If you want to know more than anyone else, learn how to ask the right questions.
No one knows everything, so posing good questions is an essential skill. In many cases, people are glad to share what they know, but they won’t come to you with their insights.
You have to go to them.
Just consider inbound sales pros. When they sit down with a lead near the end of the three-stage buyer journey, the job in front of them is all about questions.
They conduct a discovery session, ask open-ended questions, and learn whether they can deliver the value leads really need.
Team members – within a function, department, or the enterprise as a whole – should get comfortable asking one another thought-provoking questions. This is crucial in content management, where everything depends on your knowledge of the audience.
Marketing teams need to look at content management as an ongoing challenge. No matter how well you “get” your buyers, re-examining assumptions is essential.
The vision, direction, and motivation to do that often comes from the marketing manager.
Let’s look at 10 questions marketing managers should ask their content management team.
1. “What’s Your Understanding of the Company’s Goals?”
To be effective, every marketing initiative has to line up with the company’s goals. The thing is, no matter how many times you hear something, you don’t really know it until you can explain it in your own words. Goals often get muddled as they pass from one source to the next.
Knowing that, start by making sure everyone knows what the objective is. You’ll be glad you did.
2. “Who Are Our Best-Fit Customers?”
Written buyer personas are an essential piece of any marketing strategy. Everything you do needs to speak to a defined persona. Revisit them quarterly to evaluate trends that affect them and make changes.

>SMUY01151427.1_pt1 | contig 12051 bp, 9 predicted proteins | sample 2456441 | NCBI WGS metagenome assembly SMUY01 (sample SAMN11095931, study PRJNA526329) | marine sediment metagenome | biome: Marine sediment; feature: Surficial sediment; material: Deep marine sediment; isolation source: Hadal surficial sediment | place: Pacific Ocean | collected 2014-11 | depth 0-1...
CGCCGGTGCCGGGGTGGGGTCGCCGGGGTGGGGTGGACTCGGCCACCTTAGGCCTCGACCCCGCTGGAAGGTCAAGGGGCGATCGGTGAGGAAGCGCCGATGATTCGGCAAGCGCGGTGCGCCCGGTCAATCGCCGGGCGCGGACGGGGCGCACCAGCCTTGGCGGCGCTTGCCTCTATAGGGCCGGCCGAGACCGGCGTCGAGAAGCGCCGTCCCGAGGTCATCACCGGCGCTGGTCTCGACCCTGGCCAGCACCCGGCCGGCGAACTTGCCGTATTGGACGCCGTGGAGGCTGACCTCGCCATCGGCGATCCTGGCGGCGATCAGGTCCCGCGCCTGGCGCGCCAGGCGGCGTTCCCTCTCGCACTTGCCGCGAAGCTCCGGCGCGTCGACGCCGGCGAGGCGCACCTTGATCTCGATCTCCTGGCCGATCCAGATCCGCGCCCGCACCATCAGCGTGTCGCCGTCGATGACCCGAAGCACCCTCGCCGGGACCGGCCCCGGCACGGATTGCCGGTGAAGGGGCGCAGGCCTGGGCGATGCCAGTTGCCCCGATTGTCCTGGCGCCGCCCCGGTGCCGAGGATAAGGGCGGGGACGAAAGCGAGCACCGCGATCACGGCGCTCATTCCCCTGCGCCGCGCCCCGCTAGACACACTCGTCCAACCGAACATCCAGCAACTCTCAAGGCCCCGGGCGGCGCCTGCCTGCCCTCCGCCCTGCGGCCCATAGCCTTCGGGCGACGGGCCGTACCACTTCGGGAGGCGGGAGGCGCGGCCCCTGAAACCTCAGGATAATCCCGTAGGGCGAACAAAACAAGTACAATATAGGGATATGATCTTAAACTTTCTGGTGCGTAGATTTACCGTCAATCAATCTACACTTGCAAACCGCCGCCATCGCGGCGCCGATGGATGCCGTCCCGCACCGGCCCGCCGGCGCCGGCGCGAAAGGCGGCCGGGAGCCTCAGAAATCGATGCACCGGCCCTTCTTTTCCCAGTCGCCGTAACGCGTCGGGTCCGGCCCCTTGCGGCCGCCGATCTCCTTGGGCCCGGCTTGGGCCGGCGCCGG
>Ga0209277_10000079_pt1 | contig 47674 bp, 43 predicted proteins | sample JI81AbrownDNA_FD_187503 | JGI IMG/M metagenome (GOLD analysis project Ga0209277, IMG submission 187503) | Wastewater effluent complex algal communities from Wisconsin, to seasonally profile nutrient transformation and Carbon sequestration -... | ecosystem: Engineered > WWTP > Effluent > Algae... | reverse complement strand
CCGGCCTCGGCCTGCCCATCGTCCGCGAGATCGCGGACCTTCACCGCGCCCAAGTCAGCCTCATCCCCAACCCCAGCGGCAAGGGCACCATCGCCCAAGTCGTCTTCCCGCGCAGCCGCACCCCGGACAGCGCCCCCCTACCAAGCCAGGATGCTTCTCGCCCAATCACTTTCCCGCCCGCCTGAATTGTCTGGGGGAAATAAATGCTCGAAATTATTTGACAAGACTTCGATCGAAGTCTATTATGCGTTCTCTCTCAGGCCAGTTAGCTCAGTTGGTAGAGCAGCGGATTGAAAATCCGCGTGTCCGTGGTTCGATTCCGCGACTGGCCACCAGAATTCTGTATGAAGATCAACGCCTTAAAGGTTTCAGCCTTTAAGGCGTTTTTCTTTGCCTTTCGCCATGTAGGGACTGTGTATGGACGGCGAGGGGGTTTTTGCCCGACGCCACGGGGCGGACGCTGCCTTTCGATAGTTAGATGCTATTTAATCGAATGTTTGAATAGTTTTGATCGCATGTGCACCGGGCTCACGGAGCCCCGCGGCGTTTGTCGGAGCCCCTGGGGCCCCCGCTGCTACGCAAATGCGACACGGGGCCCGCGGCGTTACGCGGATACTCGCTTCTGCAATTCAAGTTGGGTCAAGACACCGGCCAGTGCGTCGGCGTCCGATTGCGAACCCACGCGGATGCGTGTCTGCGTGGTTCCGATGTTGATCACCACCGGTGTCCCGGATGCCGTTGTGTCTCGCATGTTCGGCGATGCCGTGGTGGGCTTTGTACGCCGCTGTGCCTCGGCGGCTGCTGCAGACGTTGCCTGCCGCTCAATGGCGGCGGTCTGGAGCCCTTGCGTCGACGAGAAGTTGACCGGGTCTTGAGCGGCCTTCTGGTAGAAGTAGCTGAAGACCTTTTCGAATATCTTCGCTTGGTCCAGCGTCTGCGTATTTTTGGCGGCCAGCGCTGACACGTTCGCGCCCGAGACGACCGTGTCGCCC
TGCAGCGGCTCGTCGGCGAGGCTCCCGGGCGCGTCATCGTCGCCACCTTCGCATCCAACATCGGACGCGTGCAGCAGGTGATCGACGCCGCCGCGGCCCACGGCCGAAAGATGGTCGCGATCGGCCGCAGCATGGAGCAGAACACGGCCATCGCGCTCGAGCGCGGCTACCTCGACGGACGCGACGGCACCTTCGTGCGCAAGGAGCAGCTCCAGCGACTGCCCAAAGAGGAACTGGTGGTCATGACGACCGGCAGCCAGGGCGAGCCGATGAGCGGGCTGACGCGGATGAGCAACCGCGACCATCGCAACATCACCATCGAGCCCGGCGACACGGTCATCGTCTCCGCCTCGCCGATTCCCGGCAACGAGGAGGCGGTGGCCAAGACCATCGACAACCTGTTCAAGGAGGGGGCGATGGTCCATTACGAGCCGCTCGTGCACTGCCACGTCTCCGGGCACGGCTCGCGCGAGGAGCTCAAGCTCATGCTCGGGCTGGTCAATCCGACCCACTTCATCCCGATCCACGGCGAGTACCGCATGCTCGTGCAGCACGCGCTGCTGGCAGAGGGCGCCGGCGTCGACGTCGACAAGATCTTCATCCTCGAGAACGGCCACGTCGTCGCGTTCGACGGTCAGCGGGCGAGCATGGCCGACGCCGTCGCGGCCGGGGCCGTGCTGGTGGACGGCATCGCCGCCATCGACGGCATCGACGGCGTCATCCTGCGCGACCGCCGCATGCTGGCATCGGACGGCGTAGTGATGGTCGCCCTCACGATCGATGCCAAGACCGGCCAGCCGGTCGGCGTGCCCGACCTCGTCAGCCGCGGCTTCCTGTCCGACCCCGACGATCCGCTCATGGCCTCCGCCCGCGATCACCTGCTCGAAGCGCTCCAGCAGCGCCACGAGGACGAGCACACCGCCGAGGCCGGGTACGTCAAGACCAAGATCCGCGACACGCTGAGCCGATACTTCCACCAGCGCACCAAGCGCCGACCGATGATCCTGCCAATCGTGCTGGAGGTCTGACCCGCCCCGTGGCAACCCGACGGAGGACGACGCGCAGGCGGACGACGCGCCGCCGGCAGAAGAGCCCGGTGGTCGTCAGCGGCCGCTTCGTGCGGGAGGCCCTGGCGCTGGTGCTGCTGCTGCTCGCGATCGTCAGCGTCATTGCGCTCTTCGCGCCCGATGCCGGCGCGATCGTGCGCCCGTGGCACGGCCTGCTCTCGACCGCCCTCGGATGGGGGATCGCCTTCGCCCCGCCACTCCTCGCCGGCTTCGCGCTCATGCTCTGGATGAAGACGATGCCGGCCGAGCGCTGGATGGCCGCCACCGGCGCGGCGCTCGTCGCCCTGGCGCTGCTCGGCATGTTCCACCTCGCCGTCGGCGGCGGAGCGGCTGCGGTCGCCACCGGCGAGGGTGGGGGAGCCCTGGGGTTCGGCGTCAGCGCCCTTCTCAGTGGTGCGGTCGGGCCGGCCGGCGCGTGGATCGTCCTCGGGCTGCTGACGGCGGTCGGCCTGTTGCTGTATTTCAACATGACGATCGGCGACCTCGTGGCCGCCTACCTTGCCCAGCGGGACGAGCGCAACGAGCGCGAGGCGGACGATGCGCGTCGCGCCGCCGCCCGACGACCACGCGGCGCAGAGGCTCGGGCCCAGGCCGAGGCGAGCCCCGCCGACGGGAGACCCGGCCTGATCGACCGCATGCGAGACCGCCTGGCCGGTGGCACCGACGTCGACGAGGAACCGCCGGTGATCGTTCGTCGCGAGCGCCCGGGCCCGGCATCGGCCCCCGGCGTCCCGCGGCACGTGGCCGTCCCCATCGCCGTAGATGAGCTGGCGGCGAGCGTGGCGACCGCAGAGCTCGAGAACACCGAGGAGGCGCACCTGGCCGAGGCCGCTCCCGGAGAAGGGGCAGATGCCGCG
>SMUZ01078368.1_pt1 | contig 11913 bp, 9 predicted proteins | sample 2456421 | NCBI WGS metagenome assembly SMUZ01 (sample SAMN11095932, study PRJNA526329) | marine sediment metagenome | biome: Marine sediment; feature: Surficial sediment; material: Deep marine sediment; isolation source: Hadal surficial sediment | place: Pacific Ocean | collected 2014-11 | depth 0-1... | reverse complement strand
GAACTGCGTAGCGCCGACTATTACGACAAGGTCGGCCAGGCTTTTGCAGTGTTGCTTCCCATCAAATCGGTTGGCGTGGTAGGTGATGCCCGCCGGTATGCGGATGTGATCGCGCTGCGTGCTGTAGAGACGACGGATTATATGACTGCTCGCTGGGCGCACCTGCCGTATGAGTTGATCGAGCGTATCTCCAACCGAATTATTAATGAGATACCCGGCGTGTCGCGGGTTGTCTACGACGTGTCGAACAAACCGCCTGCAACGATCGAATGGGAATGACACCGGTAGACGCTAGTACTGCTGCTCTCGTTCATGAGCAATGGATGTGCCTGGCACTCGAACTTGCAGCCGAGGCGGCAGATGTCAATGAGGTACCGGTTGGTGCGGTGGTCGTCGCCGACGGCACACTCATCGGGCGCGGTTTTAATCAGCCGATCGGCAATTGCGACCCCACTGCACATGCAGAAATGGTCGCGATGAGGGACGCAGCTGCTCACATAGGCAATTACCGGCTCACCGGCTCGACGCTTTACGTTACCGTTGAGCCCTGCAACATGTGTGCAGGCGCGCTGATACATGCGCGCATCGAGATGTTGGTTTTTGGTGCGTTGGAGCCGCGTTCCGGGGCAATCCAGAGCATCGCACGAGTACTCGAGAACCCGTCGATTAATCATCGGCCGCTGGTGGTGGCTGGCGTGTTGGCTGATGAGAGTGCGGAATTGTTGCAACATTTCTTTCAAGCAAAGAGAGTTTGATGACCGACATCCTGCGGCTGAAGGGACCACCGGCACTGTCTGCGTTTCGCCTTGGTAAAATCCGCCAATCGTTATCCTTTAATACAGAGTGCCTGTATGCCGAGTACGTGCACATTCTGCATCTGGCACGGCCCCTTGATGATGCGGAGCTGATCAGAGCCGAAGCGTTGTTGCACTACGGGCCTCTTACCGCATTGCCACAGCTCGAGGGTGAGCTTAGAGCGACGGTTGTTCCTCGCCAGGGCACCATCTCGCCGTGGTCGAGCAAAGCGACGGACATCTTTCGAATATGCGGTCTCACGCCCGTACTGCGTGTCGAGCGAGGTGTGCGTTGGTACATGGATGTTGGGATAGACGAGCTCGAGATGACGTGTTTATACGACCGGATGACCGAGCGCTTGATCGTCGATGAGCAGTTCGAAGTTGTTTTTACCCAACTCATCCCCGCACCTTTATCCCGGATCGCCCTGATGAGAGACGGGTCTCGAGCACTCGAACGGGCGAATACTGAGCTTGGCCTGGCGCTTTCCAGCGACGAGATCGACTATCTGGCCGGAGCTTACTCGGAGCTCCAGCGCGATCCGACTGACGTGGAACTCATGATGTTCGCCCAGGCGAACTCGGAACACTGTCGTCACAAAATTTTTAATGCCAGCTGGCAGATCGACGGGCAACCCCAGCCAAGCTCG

3. “How Are We Defining Success?”
At the beginning of any complex project, you need to define metrics that show you you’re moving in the right direction.
The same is true in marketing.
Each person may contribute something different, but all of them should know what moves the needle – individually and collectively.
4. “Who Do Our Buyers Trust?”
No matter what product or service your leads are looking for, odds are good they’re not going to go directly to you. Customers with established relationships might, but most leads will check Google first. That means it’s up to you to learn which sites and publishers they find persuasive.
Once you understand which online media influences buying decisions in your space, you have a number of options. You can buy ad placements, submit content, or develop partnerships to tap that ready audience. You can also use influencer content to inspire your own tone and design.
5. “What’s Our Relationship With Sales?”
Sales teams can provide marketers with plenty of valuable information.
Inbound sales pros are often the first to learn about new turns in customer thinking, including objections your web content should address. Ideally, marketing teams will get a quick update after every discovery session, including questions asked to leads and their responses.
Likewise, marketers can add value for sales pros and accelerate the sales cycle.
The fastest way to do this is to implement a CRM that provides total visibility into the ways visitors use your website. When content is closely aligned with the steps of the buyer journey, sales experts can determine a lead’s level of qualification based largely on the content they use.
6. “What Are Our Five Best Content Pieces?”
Speaking of content, understanding how yours performs is crucial to elevating your success.